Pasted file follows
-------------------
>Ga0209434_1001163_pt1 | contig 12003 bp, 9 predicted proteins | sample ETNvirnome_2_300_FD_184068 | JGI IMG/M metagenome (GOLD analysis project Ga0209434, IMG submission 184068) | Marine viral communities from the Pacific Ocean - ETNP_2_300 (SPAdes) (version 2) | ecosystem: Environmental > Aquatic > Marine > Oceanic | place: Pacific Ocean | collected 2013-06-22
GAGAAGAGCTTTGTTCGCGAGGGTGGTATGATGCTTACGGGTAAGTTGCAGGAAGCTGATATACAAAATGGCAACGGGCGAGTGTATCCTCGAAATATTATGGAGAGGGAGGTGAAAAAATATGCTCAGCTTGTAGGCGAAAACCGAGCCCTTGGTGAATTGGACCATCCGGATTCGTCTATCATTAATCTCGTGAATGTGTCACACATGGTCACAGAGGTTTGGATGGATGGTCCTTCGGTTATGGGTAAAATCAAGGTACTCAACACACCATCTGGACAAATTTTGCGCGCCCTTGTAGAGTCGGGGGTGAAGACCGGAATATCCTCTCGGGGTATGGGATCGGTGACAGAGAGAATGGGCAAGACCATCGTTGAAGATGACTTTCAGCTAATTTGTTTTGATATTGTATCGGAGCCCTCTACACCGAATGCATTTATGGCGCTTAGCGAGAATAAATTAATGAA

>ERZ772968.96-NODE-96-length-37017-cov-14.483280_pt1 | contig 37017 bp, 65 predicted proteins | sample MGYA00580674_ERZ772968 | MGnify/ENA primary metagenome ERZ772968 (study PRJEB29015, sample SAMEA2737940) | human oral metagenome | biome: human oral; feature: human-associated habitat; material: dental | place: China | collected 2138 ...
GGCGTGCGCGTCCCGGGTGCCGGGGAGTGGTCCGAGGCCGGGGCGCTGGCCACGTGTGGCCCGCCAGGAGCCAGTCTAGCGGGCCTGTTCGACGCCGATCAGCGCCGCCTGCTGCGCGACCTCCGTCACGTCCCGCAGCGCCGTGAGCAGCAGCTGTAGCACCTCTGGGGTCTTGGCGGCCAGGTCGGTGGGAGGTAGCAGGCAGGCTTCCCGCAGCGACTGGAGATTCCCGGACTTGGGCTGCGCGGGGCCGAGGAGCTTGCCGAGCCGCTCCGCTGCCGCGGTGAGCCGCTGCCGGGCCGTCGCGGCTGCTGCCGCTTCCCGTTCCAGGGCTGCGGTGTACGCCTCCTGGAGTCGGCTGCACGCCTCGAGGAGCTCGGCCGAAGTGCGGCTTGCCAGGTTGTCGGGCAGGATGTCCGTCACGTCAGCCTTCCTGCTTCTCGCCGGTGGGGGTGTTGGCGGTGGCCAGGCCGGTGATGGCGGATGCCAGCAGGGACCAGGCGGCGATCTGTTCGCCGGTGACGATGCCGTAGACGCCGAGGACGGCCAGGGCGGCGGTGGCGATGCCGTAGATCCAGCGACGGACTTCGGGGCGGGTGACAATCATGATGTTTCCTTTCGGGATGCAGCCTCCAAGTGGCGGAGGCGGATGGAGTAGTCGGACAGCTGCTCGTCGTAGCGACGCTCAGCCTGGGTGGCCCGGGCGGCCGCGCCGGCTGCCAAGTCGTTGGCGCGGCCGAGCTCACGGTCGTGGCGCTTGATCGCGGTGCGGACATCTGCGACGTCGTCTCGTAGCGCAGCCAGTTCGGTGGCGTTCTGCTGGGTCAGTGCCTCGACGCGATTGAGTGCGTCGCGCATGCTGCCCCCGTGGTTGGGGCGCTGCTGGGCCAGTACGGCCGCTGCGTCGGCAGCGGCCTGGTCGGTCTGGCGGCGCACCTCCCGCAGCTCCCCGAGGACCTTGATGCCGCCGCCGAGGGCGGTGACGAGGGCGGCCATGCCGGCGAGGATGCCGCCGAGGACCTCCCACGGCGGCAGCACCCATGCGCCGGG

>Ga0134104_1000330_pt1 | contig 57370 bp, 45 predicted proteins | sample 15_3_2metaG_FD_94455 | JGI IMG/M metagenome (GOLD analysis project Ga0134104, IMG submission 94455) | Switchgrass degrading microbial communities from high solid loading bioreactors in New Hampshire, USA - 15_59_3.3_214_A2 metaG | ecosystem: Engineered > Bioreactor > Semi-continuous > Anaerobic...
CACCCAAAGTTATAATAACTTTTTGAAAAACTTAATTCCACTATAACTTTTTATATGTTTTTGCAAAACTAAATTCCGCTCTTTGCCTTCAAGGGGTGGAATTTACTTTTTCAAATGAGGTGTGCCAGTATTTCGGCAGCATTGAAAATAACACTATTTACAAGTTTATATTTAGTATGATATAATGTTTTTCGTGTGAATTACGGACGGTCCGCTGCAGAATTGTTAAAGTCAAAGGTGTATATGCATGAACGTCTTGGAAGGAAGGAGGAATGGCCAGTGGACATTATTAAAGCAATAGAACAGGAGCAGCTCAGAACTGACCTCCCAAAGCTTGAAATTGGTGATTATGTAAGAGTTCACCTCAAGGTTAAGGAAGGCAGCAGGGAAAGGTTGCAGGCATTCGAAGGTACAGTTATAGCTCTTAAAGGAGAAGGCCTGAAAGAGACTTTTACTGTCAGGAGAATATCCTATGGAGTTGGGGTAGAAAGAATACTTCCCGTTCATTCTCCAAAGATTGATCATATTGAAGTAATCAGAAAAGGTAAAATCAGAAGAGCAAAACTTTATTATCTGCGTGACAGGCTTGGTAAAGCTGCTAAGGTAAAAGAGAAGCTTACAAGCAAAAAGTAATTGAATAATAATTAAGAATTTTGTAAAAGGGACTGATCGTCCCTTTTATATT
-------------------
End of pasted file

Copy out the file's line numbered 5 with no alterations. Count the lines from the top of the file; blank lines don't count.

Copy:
>Ga0134104_1000330_pt1 | contig 57370 bp, 45 predicted proteins | sample 15_3_2metaG_FD_94455 | JGI IMG/M metagenome (GOLD analysis project Ga0134104, IMG submission 94455) | Switchgrass degrading microbial communities from high solid loading bioreactors in New Hampshire, USA - 15_59_3.3_214_A2 metaG | ecosystem: Engineered > Bioreactor > Semi-continuous > Anaerobic...